Sharks face daunting schedule over final months

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Sharks face daunting schedule over final months

SAN JOSE There are exactly two months left in the regular season for the San Jose Sharks, and what a two months it will be.

The team gets to enjoy a three-day break between games last Saturday in Phoenix tomorrows home matchup with the Calgary Flames. After that, the rest and the practice time will be scarce, but the games will come one after another after another.

In total, San Jose has 32 games left in 59 days, or one every 1.84 days. There are just three separate breaks of two days between games, and six back-to-back instances.

RELATED: NHL standings

For the Sharks, theres no time to even complain about it.

Its the way the schedule is. We got to be at home for Christmas and New Years, and now were paying the price for it, Marc-Edouard Vlasic said on Monday. Its the way the scheduling goes. Other years weve had it packed at the beginning, and this year its packed at the end.

Every NHL team has quirks to its schedule, but San Joses has been quirkier than most. The club played opening night on Oct. 8 and had five complete days off before its second game, had another four-day break in mid-November, and then played just five times in a 16-day span in late December and early January. As the standings sit on Tuesday morning, no team in the NHL has played fewer games than have the Sharks (the New York Rangers have also played just 50).

Is it better to have longer breaks at the end of the season as opposed to the beginning?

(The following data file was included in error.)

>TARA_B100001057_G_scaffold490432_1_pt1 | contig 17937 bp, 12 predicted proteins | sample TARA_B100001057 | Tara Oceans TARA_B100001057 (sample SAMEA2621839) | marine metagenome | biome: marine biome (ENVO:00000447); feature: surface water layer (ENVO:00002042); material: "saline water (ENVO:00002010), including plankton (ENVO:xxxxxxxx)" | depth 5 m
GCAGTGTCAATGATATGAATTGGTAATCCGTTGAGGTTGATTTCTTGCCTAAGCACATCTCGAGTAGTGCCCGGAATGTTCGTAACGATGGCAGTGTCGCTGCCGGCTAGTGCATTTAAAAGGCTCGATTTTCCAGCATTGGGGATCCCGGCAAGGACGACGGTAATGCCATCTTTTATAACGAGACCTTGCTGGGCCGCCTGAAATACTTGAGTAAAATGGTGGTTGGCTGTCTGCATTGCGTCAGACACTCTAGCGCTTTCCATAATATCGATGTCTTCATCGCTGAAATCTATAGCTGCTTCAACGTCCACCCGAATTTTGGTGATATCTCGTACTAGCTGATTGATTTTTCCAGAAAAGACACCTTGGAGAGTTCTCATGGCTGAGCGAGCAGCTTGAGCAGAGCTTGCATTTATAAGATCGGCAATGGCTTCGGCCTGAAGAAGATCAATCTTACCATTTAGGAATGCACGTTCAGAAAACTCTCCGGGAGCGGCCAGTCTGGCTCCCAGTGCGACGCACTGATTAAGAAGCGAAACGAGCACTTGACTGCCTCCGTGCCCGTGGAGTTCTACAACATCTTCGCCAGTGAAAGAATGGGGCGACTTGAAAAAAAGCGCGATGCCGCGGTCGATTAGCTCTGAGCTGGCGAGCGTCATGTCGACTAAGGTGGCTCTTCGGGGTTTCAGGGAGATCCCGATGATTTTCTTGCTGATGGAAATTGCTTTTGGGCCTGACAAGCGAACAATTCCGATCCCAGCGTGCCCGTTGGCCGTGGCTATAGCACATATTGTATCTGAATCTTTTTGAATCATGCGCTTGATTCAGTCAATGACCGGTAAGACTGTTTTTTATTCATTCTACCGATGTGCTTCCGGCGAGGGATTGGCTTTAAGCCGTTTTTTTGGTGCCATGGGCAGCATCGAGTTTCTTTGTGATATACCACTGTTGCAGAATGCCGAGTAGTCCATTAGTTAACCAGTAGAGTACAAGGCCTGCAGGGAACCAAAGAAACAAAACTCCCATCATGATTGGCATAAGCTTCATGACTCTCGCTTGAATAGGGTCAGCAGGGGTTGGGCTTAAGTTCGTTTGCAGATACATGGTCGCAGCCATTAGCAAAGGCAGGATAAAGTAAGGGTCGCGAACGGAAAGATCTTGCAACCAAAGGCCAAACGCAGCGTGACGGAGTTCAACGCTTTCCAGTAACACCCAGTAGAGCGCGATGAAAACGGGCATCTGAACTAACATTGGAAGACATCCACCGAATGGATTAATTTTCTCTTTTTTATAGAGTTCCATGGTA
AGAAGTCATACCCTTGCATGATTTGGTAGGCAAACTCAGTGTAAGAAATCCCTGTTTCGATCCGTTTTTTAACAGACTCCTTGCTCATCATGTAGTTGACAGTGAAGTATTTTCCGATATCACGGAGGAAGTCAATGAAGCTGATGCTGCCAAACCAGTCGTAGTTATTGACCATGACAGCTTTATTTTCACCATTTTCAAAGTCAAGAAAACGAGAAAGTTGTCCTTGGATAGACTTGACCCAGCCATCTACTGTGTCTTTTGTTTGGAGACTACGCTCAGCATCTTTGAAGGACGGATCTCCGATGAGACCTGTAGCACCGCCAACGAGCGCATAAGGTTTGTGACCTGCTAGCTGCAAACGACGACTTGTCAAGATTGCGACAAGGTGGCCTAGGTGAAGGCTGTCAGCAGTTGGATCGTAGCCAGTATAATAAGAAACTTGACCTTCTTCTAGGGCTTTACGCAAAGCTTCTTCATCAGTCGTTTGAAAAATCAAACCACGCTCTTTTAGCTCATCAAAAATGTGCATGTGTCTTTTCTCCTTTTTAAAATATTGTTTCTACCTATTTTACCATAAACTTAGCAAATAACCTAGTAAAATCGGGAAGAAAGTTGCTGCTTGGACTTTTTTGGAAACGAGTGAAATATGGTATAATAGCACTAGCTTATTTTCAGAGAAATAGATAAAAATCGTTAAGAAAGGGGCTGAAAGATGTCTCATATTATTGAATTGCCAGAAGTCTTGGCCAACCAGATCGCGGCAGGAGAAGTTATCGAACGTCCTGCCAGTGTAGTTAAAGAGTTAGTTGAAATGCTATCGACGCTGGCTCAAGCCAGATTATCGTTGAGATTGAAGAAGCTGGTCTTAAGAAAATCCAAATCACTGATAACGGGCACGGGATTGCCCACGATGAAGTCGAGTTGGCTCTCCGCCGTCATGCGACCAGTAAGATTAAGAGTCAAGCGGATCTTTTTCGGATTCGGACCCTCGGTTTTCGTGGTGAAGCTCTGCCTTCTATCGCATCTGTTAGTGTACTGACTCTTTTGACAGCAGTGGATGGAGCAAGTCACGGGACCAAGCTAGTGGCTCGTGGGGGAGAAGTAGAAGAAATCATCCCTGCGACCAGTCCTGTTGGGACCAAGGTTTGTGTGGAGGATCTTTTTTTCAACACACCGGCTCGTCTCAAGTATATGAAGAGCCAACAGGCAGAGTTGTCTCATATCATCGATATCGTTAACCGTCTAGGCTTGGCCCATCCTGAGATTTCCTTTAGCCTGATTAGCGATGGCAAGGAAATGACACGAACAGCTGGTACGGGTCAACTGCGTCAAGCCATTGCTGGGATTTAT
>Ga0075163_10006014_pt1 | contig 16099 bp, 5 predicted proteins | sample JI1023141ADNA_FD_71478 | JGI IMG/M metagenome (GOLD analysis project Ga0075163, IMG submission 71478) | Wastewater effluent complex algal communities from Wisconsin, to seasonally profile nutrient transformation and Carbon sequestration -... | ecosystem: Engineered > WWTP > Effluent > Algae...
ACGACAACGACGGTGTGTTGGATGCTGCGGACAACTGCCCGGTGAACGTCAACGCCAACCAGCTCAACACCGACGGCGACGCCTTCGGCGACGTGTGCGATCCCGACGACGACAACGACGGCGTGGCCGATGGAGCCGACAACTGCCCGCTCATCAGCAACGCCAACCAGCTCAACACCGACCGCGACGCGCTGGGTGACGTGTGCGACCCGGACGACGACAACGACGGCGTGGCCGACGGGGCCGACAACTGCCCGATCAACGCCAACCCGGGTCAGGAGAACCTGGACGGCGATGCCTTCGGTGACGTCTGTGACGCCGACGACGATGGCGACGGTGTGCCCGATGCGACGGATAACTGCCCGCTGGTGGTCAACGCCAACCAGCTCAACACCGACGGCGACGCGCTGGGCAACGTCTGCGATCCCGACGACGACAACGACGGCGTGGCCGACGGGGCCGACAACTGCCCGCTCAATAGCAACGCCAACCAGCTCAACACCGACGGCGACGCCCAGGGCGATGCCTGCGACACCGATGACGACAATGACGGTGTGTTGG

Yeah, but the reality is we just dont, Joe Thornton said. Well work these two days, and were going to get busy in the next two months. It would be nice to have these in April, but we dont. Well take it, and work on things we have to do right now.

Monday for the Sharks was called a work day by coach Todd McLellan, after the team enjoyed its annual fathers trip to Phoenix and then a day off for the Super Bowl on Sunday. Tuesdays practice will feature more systematic strategy.

Weve probably got upwards of 20 real good practices left this year and thats it, with the amount of travel and how much were going to play on the road, McLellan said. When we do get them, we have to take advantage of the time.

McLellan was asked again about the schedule after Saturdays 5-3 loss in Phoenix, and its safe to say hes not going to use it as any kind of excuse if the team falters in the coming weeks.

I dont want to hear about it anymore. I want our group to come to the rink and get prepared to play one game at a time, he said.

The part that I was really worried about was the part before All-Star break, when we played nine games in 15 days. Weve slowly caught up, and we should be able to handle ourselves.

Despite practice time being at a minimum, the Sharks are determined to improve their game as another the postseason appearance approaches.